Question to Ontario Attorney General Chris Bentley: Why hasn't Sudbury's David Popescu been charged yet with promoting the "execution" of all homosexuals last October?
Is it because Popescu seems to be using the "good faith" exclusions that exist within the new anti-hate propaganda sections of the Criminal Code, passed in 2003?
As you may recall, perennial Sudbury independent candidate David Popescu ran again in the 2008 federal election and took part in an all-candidates debate in a high school where the subject of same sex marriage came up. In response, he reportedly told the group of students that gays should be "executed."
"I said I believe homosexuals should be executed . . . when I say homosexuals should be executed, I am speaking in terms of government actions. That is the way the Bible puts it," Popescu told Canwest in an interview.
Does the Bible say such things? Not according to gay filmmaker Daniel Karslake:
[What] most conservative Christians don't know - or conveniently forget to tell you - is that the Bible says absolutely nothing about homosexuality as we know and understand it today. In fact, the word homosexual didn't even appear in any Bible in any language until 1946! And whether you think Jesus was the Son of God, just another prophet, or even simply a myth, the story of Christ is all about embracing outcasts, not creating them."
Others have argued that the Old Testament is fairly clear: Leviticus, the ancient Jewish community rule book, not only condemns all forms of male homosexuality as an abomination, but calls for all those who commit it to be "put to death." (It doesn't say anything about killing lesbians.)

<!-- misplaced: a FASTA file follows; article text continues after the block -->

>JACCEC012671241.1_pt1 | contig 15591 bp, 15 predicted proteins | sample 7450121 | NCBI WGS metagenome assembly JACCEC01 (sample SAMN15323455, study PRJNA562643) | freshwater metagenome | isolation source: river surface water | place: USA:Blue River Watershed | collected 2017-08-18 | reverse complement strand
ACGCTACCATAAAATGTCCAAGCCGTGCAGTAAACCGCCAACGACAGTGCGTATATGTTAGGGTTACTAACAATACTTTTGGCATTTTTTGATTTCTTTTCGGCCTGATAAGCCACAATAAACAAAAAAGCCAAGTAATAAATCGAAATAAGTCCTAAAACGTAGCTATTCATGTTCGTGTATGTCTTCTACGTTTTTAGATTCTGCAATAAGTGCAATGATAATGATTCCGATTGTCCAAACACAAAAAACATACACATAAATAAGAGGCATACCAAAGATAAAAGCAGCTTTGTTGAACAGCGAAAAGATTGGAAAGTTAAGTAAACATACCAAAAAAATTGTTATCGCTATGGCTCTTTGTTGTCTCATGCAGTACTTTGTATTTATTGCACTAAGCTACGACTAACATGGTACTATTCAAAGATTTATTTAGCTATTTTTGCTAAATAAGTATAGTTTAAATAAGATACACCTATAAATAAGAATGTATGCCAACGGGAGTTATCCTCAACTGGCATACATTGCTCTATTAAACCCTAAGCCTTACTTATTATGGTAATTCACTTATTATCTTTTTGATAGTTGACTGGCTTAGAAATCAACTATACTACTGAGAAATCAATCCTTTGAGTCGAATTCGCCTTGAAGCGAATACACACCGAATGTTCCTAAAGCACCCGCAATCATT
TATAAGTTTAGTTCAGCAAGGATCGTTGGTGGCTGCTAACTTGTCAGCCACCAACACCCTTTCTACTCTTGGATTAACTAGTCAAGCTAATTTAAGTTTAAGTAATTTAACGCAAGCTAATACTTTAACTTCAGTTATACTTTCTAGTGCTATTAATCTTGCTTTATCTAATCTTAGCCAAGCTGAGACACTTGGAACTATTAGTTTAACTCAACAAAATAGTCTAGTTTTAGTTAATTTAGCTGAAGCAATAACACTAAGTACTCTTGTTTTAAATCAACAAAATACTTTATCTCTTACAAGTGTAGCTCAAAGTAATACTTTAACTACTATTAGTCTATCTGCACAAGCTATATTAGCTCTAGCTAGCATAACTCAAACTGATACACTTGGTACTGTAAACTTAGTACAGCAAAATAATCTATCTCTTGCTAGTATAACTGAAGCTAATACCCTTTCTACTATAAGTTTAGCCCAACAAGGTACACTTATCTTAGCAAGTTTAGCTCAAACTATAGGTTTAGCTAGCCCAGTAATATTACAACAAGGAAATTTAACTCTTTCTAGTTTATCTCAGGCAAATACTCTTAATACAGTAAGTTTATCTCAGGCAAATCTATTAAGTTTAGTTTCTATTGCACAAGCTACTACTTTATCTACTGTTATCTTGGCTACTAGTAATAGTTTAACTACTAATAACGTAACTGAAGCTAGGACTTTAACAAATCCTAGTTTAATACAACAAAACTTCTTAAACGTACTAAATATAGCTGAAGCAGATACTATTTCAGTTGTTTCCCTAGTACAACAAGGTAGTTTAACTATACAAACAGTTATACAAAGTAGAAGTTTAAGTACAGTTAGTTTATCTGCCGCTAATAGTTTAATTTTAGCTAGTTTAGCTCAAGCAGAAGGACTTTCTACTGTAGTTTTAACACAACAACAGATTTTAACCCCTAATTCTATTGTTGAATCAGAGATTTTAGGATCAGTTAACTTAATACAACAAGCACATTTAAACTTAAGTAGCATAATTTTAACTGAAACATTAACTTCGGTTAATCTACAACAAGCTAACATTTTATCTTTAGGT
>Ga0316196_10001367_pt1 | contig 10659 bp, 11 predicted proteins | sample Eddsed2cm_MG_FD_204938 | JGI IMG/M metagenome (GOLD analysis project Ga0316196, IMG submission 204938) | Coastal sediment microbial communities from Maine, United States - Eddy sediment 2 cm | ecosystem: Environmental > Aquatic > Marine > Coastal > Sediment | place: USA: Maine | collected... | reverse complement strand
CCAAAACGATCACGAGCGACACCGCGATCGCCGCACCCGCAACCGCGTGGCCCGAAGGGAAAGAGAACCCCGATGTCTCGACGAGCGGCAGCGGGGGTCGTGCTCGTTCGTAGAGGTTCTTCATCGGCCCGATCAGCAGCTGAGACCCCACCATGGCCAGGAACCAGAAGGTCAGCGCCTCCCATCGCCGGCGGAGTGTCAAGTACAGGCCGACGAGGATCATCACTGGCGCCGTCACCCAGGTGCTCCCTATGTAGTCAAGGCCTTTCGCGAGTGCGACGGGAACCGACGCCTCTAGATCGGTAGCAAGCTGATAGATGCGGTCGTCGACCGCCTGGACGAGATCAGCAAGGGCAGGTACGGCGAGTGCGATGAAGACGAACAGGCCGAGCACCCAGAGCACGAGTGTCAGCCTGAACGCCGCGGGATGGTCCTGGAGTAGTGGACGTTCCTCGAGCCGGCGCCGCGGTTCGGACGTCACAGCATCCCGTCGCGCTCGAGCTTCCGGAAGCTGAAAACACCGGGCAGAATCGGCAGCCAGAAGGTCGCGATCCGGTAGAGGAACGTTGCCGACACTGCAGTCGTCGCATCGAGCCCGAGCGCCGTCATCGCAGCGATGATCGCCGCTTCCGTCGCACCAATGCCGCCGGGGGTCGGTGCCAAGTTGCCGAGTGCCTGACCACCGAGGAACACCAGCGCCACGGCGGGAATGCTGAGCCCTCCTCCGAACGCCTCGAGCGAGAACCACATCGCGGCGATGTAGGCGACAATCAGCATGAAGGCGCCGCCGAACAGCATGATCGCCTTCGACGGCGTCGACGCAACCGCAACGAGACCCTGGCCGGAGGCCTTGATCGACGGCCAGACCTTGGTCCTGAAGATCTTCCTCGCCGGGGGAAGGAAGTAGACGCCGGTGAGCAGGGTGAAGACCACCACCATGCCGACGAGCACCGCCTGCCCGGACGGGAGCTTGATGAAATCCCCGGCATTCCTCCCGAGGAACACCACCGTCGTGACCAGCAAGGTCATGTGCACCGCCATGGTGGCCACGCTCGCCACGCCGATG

Of course, anything in the world could be justified using some passage from the Bible, from beating your wife to keeping slaves.
But is Popescu exempt from the Criminal Code's hate propaganda laws because he's expressing a religious opinion?
The Criminal Code indicates a person commits an offence by making statements that promote violence or incite hatred against identifiable groups. But the code also protects people from being convicted with a hate crime "if, in good faith, the person expressed or attempted to establish by an argument an opinion on a religious subject or an opinion based on a belief in a religious text..." Click here for info on Bill C-250 which brought these provisions into law.
Those complexities prompted Sudbury police to seek direction generally from the Attorney General before charging Popescu.
So what say you, Attorney General? Is the LGBT community protected against the promotion of its genocide? Can someone promote the mass murder of all homosexuals and then claim he's innocent of any crime because his opinion was simply the expression of his faith, as he's chosen to interpret the Bible?
If the statement was inspired by the Bible or other religious text, it's okay? So a non-religious person could be convicted under the Criminal Code if they spoke Popescu's words, but not Popescu because he claims to be quoting the Bible?
This "good faith" protection sets up a terrible precedent because it impacts on all forms of hate propaganda. If religious faith is lawful justification for promoting the genocide of an identifiable group, then clearly more groups need to be concerned.
If someone based on their religious beliefs broadcasts that all Jews should be killed, are they also exempt from prosecution under Canadian law?
Suddenly all hate mongers might have found a loophole in the Criminal Code's provisions that allows them to get away with hate propaganda: they can promote genocide if they're doing it for religious reasons?
If this isn't the case, I hope the Attorney General does the right thing...If Bentley claims the "good faith" provisions make a conviction unlikely and won't proceed, then that means the LGBT community basically has no protections against hate propaganda except those contained in various Human Rights Acts across the country...and we know what many critics want to do with those protections, now don't we?